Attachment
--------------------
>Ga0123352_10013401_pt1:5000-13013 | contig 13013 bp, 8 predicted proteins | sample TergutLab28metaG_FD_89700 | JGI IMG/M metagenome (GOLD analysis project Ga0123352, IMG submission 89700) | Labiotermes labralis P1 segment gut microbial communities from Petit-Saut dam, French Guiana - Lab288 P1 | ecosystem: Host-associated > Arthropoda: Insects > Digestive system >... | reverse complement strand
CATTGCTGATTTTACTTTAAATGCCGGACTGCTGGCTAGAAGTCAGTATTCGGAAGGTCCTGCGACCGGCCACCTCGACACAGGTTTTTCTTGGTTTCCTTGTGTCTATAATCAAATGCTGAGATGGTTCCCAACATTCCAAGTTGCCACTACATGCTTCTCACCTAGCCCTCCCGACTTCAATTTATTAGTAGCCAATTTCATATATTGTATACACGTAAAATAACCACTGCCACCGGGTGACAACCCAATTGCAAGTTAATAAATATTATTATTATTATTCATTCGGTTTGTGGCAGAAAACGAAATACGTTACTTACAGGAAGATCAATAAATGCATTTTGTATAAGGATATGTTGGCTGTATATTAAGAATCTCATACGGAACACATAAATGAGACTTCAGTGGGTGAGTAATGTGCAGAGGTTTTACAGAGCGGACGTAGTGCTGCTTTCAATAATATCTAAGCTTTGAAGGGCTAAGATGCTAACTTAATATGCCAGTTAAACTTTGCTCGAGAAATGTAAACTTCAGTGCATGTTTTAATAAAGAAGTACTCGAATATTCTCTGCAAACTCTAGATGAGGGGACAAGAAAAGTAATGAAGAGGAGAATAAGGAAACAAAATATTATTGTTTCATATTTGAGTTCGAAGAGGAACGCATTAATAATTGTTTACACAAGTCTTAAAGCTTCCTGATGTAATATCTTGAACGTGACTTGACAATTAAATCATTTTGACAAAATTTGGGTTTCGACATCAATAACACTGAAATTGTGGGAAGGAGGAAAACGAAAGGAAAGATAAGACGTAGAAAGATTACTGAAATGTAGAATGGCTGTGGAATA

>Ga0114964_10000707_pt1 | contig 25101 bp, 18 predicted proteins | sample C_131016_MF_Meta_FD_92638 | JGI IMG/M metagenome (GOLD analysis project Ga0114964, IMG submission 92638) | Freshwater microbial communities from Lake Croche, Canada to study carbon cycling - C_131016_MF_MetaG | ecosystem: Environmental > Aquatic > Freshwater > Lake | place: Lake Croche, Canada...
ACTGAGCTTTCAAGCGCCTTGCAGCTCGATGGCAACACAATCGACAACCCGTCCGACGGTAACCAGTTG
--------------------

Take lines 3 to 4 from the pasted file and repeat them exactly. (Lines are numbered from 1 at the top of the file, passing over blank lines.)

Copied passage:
>Ga0114964_10000707_pt1 | contig 25101 bp, 18 predicted proteins | sample C_131016_MF_Meta_FD_92638 | JGI IMG/M metagenome (GOLD analysis project Ga0114964, IMG submission 92638) | Freshwater microbial communities from Lake Croche, Canada to study carbon cycling - C_131016_MF_MetaG | ecosystem: Environmental > Aquatic > Freshwater > Lake | place: Lake Croche, Canada...
ACTGAGCTTTCAAGCGCCTTGCAGCTCGATGGCAACACAATCGACAACCCGTCCGACGGTAACCAGTTG